All crypto enthusiasts know that a large portion of Bitcoin’s value lies in its fixed supply, a feature that was built into the code by the token’s maker. This ensures that, unlike fiat currencies, Bitcoin can’t be produced on a whim, thus retaining its value and stability. But there are other intricacies hidden within Bitcoin’s code that are meant to further constrain supply, thus making it an even more sought-after asset.
One of these is the imminent “halving” process. While miners might feel a great deal of anxiety as they anticipate each halving, others are highly enthusiastic about what this event brings to the market. In the simplest of terms, halving cuts miners’ rewards in half, meaning that they only get half as much Bitcoin for their arduous efforts. Thus far, there have been two instances of this occurrence: in November 2012 and in March 2016. Based on existing mining data, the next halving event will take place on May 2020, following the rough four-year gap between these events.
As Forbes contributor Moe Adham points out, each of the previous two halvings was accompanied by a period of massive volatility, which culminated in Bitcoin’s price settling to a substantially higher level. In the span of 12-18 months, the first halving sent Bitcoin’s price from around $11 to $1,100 and then back to $220. The second time around, the price soared from $230 to nearly $20,000 before moving back to $4,000.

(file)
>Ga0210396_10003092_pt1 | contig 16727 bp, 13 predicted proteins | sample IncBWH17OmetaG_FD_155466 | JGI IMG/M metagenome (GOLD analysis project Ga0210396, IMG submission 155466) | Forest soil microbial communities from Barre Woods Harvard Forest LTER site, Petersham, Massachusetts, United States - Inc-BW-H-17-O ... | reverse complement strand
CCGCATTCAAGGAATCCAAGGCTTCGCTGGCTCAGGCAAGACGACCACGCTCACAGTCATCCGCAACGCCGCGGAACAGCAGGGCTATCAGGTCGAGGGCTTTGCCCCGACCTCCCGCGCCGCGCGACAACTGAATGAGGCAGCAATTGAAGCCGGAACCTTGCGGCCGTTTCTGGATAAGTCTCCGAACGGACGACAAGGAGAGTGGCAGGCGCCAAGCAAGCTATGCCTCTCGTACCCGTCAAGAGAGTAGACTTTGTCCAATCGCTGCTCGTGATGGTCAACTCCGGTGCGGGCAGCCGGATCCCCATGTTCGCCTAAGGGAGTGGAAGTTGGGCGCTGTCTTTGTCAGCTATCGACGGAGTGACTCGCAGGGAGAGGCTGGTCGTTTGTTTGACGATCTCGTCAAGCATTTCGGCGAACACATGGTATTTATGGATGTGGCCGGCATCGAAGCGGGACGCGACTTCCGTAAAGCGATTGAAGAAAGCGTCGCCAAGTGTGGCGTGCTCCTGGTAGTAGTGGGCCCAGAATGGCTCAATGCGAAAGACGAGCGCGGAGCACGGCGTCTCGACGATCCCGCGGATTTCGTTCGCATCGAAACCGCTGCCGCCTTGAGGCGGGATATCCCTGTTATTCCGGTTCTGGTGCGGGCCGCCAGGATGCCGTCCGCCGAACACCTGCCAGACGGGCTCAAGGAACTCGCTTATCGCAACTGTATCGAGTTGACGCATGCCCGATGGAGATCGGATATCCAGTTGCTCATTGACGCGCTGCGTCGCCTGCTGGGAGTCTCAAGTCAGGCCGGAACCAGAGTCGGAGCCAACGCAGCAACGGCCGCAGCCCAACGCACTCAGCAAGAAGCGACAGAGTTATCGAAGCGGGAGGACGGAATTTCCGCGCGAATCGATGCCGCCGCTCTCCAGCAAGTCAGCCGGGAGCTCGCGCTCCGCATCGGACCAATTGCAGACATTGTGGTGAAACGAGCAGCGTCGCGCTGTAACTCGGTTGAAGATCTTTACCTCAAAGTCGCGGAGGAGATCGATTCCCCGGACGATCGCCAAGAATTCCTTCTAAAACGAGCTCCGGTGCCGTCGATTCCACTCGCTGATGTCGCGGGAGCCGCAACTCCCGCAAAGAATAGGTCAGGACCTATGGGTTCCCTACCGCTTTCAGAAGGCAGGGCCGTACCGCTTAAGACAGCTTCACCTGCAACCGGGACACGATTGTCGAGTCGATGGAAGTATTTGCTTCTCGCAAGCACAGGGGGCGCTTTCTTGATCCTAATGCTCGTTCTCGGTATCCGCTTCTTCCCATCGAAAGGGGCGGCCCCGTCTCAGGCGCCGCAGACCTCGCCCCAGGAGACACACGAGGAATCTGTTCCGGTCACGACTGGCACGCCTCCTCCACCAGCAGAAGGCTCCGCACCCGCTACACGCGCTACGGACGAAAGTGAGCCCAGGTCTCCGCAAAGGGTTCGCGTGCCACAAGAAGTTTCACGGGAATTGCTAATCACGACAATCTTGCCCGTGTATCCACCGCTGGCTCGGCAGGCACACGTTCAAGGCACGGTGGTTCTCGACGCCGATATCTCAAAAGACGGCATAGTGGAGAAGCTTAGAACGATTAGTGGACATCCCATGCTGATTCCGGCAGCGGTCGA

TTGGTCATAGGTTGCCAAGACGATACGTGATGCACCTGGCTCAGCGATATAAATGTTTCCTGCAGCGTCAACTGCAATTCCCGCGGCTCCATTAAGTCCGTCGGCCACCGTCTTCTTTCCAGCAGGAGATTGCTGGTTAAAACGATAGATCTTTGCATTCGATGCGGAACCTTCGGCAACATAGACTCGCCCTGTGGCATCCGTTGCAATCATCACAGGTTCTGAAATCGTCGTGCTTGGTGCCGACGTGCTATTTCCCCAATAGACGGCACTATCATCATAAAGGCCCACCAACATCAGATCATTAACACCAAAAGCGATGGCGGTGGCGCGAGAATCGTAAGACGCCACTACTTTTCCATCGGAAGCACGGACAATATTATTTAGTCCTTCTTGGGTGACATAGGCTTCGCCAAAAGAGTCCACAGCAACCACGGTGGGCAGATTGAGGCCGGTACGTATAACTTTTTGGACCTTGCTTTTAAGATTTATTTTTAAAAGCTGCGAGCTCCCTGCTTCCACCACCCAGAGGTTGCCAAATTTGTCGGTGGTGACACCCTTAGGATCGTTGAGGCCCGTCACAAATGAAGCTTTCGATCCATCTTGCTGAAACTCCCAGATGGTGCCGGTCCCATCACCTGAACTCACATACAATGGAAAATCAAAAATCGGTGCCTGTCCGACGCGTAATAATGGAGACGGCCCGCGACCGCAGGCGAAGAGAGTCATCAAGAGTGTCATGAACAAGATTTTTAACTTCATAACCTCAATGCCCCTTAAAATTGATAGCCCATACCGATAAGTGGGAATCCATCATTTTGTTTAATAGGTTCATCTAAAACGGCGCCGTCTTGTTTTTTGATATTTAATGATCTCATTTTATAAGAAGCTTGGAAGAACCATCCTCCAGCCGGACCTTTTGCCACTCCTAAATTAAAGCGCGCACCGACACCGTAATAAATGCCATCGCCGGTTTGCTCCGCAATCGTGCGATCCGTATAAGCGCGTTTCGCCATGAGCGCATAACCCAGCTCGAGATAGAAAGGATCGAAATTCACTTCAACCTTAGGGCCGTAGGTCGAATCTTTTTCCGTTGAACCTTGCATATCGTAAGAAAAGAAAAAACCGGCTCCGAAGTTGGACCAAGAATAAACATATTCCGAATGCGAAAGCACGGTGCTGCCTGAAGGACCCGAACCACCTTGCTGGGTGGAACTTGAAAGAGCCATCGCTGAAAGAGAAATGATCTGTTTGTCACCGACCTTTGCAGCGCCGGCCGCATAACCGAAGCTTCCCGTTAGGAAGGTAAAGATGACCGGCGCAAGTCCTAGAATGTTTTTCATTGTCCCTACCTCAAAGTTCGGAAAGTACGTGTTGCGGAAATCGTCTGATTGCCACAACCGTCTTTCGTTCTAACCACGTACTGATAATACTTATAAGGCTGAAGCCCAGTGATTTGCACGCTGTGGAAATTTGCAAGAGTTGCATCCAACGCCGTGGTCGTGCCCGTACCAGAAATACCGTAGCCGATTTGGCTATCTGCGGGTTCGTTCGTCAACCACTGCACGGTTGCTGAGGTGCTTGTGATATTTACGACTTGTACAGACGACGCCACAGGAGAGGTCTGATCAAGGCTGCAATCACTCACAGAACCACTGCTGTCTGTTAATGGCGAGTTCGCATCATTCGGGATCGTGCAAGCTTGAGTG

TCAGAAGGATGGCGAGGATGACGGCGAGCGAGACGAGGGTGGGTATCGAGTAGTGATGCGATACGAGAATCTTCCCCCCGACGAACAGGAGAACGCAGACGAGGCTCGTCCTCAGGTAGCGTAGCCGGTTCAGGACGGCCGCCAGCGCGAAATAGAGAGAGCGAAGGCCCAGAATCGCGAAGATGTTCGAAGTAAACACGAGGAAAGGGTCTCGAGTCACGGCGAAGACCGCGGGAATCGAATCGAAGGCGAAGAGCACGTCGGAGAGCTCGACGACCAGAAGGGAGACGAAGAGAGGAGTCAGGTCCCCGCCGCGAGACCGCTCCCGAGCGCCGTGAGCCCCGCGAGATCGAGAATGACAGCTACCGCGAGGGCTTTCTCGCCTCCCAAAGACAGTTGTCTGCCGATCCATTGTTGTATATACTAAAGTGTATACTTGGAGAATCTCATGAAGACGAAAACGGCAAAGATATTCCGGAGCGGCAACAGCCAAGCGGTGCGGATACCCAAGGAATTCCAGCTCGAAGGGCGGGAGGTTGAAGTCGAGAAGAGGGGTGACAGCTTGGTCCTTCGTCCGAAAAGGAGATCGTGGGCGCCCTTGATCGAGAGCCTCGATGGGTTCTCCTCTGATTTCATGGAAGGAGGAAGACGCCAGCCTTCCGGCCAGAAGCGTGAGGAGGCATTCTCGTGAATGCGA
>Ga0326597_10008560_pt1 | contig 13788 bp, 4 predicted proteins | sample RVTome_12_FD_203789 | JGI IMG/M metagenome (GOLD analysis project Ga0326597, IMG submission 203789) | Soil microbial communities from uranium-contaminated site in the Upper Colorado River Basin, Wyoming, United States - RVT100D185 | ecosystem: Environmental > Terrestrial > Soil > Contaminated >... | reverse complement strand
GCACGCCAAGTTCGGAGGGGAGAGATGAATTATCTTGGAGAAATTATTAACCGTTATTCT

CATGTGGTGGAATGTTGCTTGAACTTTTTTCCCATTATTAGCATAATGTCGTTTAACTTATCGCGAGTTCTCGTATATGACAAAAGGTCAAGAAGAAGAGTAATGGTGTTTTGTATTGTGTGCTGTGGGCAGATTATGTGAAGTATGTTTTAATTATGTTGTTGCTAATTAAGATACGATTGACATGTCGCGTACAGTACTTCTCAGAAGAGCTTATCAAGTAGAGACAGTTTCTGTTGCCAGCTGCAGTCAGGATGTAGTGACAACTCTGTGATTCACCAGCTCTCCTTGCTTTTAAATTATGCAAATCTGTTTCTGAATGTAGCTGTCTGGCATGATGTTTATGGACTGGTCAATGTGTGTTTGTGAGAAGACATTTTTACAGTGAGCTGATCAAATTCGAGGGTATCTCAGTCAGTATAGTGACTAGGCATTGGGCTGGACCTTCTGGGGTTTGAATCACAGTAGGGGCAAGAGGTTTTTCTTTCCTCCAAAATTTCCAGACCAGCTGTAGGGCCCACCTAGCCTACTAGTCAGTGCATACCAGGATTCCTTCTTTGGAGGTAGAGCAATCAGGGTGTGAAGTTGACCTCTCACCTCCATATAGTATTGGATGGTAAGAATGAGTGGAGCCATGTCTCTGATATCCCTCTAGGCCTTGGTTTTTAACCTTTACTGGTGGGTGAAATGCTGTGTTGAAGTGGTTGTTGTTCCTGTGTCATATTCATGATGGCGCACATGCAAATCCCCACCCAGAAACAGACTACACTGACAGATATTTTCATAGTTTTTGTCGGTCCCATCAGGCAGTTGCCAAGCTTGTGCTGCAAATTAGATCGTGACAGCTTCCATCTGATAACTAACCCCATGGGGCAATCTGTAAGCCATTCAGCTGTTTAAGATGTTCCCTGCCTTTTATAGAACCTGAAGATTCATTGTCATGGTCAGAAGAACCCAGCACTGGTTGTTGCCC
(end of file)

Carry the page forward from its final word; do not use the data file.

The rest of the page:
The third halving will undoubtedly be yet another unique phenomenon, as the idea of Bitcoin mining has been reinvented over the years along with the market itself. In the token’s earliest days, Bitcoin miners could do with leaving their computers on and compile plenty of tokens for their efforts. But with more competition and less supply, Bitcoin mining has become a full-fledged industry, and tokens are now obtained from high-end facilities built with the sole purpose of garnering as much processing power as possible.
Because of this, some are speculating that certain miners might simply give up and hold onto their tokens instead of bolstering their operations, creating yet another period of excessive volatility that short-term traders will view as an astounding opportunity. After the halving, 50% of all newly-mined Bitcoin will be absorbed by just two companies. Together with much greater demand and institutional interest, some speculate that the constraint on supply will have an even bigger positive impact on prices than in previous cases.
Others, however, believe that the halving event has already been priced in and that the very same changes in market dynamics will cause the opposite effect to that of previous instances. Whichever the case, most crypto market watchers seem to agree that the mining reward drop in May will lead to significant volatility, and those who follow historical precedent are adamant that Bitcoin’s price will once again reach new highs and stick to them even after the dust has settled.